FBA max F ( v ) = v b i o m a s s Subject to S · v = 0 L B j v j U B j , j { 1 , , n }
The solution space for FBA is defined by Equation (1), and within it optimizes a single bioproduct of interest, usually biomass. Such is the case of the application of FBA on photosynthetic organisms models, including Synechocystis sp. PCC 6803 [10,11], Synechococcus sp. PCC 7002 [12,13], Cyanothece sp. ATCC 51142 [14], C. reinhardtii [15], Anabaena sp. UTEX 2576 [16], Chlorella vulgaris UTEX 395 [6], Chlorella variabilis [17], Chlorella protothecoides [18], and Arabidopsis thaliana [19] to estimate fluxes and yields.
However, despite the widespread use of FBA to predict fluxes in large-scale networks, it is not always accurate in predicting fluxes in vivo [20]. Moreover, most metabolic models satisfy n > m , meaning that multiple solutions might be found. This situation becomes more complex in simultaneous bioproducts optimization. A recent trend that works in metabolic analysis involves optimizing several objectives to engage in the study of more than one bioproduct of interest [21,22,23]. In the past decade, this method can be traced back to the work of Zomorrodi and Maranas [24]. There, they developed the computational framework OptCom for FBA of microbial communities. The foundation of the framework is multi-level optimization; it optimizes problems embedded one another in a hierarchical structure for the sake of reaching optimum values for the final chosen bioproduct. Budinich et al. [21] extend FBA for microbial communities by defining a Multi-Objective FBA (MOFBA) in order to study multiple trade-offs between nutrients and growth rates. More recently, Andrade et al. [22] and Pelt-KleinJan [23] proposes a multi-objective formulation of FBA that considers nutrient limitations for metabolic analysis.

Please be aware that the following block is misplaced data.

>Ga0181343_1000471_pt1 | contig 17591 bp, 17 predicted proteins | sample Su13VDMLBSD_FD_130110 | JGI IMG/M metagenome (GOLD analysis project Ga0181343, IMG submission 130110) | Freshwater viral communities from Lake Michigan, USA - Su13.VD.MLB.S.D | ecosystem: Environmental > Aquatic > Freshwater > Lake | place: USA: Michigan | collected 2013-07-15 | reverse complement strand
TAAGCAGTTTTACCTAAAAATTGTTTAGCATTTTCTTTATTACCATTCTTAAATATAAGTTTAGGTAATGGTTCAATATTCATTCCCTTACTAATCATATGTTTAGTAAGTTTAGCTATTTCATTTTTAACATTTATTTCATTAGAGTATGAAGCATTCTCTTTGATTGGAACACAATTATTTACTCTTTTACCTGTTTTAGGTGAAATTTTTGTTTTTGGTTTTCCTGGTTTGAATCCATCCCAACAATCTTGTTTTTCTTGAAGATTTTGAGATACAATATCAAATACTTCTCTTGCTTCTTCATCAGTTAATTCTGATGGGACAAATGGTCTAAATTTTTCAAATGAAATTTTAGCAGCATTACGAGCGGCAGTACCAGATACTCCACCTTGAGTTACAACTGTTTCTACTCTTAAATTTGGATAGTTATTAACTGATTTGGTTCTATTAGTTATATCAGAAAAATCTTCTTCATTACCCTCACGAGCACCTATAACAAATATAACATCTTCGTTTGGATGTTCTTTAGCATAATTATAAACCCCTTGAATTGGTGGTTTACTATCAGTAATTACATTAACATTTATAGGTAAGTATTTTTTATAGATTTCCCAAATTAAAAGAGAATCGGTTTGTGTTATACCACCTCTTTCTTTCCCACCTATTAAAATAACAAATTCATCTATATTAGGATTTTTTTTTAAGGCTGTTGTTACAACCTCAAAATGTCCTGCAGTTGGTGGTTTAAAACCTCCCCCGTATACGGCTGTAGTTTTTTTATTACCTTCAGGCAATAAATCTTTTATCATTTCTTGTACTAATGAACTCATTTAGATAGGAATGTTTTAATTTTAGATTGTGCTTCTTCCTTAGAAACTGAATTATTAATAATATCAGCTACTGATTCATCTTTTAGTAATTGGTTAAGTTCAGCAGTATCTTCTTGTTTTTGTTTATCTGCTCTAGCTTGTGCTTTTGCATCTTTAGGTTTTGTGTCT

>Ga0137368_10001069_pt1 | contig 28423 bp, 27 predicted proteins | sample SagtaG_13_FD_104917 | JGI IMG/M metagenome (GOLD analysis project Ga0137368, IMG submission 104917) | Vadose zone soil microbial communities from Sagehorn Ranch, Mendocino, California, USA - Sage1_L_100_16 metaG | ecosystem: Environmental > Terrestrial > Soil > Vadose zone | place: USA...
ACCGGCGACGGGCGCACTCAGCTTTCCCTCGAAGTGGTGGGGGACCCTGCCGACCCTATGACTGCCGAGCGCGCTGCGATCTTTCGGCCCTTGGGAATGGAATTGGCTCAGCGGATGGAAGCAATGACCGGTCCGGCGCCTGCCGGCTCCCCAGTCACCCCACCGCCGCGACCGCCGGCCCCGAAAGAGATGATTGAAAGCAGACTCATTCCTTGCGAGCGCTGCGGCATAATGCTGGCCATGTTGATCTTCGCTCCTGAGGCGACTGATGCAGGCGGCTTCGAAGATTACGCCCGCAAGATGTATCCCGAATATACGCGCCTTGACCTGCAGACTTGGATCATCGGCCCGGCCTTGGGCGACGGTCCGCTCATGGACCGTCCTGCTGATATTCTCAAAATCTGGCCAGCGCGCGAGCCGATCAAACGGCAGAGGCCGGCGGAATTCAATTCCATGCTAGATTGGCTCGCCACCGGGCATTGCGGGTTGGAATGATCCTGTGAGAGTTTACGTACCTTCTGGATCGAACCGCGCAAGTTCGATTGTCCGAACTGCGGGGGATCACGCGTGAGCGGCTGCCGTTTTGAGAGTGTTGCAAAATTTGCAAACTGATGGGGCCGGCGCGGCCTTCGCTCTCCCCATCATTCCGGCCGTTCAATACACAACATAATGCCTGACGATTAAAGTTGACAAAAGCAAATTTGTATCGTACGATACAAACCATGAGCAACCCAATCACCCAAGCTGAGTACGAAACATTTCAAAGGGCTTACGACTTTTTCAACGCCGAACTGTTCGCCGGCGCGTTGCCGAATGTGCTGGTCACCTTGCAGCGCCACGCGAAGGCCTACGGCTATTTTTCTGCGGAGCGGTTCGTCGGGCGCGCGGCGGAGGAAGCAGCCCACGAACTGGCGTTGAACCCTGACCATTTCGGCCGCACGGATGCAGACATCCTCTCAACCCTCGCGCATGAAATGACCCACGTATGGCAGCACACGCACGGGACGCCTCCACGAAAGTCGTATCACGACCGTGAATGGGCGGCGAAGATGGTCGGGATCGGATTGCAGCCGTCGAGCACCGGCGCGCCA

Multi-objective optimization has been exploited in a wide variety of fields in science and engineering [25,26]. MOFBA, in particular, appears in medicine, where Zhang and Boley [27] proposed a non-linear MOFBA to explain the impact of the objectives cells in the Warburg effect in different cell types. Moreover, the works [21,24,27] simulate genome-scale metabolic models for microbial ecosystems as a single strain exchanging; they use multi-objective flux equilibrium analysis, and flux variability analysis (MO-FVA).
The main goal for multi-objective optimization is a good approximation of the Pareto frontier, cf. [28]; Figure 1 illustrates this within a metabolite context in a bi-objective function maximizing carbohydrates and proteins [29]. In this field, Multi-objective Evolutionary Algorithms (MOEAs) are widely recognized. Mainly, the algorithm NSGAII (Non-Dominated Sorting-based multi-objective EA) proposed by [30,31] has been quite effective when handling two or three objectives [32,33]. Based on the survey in [34], the only related work that uses NSGAII for FBA optimization is by Costanza et al. [35].
An overall view of the previous analysis indicates that the motivation for using multi-objective optimization in FBA lies in improving the prediction capability of FBA. However, the revised approaches do not adequately exploit the versatility of metaheuristics to approximate the Pareto frontier under a moderate consumption of computational resources. In other words, using a metaheuristic can better approximate the Pareto frontier, and provide a greater diversity of solutions than the previous approaches [25,26].
Hence, this work proposes a novel implementation of the metaheuristic algorithm NSGAII [30] for microalgae growth optimization. The novelty in the proposed NSGAII includes an original encoding scheme or genotype and an original fitness evaluation function. While in [35], NSGAII uses a knockout vector as genotype or encoding scheme, and OptKnock (cf. [36]) as fitness evaluation, the proposed NSGAII uses an original encoding scheme that generalizes the previous one, and an original fitness function evaluation based on FBA. The proposed encoding scheme is a generalization because the associated solutions’ search space includes the knockouts. The use of FBA instead of OptKnock as a fitness function might significantly impact the performance of the algorithm because instead of solving a costly combinatorial optimization problem as in OptKnock, it solves a simpler linear equation system.